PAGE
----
My children heard today’s passages and I asked them, “What do you think it means to disobey God?” “To break the Ten Commandments?” ventured twelve-year old Benedict. Teenage Hannah jumped in, “How can you honor your mother and father all the time? How can anyone keep all those commandments? Why bother?”
All three passages tell us why to bother. In each we hear that no good comes when “hearts go astray,” to use the psalmist’s words. Jeremiah’s people are taken into exile; the first generation out of Egypt who grumbled against Moses and God in the desert did not get to cross into the Promised Land; Jesus told the crowd that if they were not for him, they were against him. It is not so much about keeping every detail of the law as it is about being oriented to God, bothering, even when we are likely to fall short.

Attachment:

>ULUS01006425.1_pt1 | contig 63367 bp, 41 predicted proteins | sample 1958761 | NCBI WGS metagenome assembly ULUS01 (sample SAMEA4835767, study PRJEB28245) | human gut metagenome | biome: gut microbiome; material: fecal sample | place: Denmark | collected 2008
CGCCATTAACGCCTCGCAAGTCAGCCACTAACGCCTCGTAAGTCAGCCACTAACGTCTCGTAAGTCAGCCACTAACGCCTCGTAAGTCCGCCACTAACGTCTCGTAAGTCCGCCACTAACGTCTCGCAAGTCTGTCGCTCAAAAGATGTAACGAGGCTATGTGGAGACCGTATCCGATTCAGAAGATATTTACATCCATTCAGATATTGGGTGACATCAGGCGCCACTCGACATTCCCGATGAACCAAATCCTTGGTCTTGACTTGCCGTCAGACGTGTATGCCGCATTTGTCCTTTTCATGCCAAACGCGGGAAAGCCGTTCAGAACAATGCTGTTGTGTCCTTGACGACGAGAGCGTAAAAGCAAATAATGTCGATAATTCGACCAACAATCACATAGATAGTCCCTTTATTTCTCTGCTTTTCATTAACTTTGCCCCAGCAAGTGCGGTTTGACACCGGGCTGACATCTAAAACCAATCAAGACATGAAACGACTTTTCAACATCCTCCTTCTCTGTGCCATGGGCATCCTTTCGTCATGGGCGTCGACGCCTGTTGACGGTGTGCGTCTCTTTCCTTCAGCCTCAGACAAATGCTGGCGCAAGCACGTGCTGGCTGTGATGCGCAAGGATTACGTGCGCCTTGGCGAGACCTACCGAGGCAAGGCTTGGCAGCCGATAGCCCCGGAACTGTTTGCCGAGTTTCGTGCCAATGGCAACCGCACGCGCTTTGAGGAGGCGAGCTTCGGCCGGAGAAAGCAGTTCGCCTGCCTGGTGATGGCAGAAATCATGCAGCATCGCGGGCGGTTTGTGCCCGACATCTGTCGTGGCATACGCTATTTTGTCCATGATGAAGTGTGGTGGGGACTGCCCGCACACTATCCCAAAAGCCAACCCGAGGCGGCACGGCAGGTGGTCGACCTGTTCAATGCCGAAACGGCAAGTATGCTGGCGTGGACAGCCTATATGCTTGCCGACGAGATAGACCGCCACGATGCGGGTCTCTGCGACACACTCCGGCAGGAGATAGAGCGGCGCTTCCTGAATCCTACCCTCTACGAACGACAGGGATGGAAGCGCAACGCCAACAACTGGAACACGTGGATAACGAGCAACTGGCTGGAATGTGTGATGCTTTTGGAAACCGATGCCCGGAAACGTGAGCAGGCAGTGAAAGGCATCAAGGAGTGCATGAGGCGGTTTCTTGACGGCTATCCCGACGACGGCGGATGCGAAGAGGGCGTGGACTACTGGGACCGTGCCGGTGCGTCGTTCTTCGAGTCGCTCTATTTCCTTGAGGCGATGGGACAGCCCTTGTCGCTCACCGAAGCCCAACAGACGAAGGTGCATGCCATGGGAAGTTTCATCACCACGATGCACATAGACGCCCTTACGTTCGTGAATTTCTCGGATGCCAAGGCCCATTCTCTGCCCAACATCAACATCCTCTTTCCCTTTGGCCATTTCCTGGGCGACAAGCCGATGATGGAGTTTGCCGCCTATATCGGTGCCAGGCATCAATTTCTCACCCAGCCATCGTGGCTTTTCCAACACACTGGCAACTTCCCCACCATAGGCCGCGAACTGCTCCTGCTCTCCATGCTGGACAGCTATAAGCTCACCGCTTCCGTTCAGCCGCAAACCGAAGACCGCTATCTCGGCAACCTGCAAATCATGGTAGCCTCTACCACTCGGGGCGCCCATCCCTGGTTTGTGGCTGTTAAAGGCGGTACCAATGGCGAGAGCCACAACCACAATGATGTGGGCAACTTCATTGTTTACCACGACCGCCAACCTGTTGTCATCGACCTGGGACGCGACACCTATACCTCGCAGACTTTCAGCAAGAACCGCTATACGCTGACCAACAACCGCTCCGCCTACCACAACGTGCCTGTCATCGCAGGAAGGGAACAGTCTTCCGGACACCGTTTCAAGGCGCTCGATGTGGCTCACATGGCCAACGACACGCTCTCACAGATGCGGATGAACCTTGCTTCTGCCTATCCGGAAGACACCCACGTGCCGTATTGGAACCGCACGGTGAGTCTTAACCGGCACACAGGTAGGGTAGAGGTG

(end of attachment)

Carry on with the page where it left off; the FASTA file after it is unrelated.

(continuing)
I am reminded of a prayer by Thomas Merton, the noted Trappist monk: “My Lord God,…I do not see the road ahead of me. I cannot know for certain where it will end….and the fact that I am following your will does not mean that I am actually doing so. But I believe that the desire to please you does in fact please you. And I hope I have that desire in all that I am doing. I hope that I will never do anything apart from that desire. And I know that if I do this you will lead me by the right road… Therefore I will trust you always though I may seem to be lost and in the shadow of death. I will not fear, for you are ever with me, and you will never leave me to face my perils alone” (Thoughts in Solitude).
The Rev. Heather Warren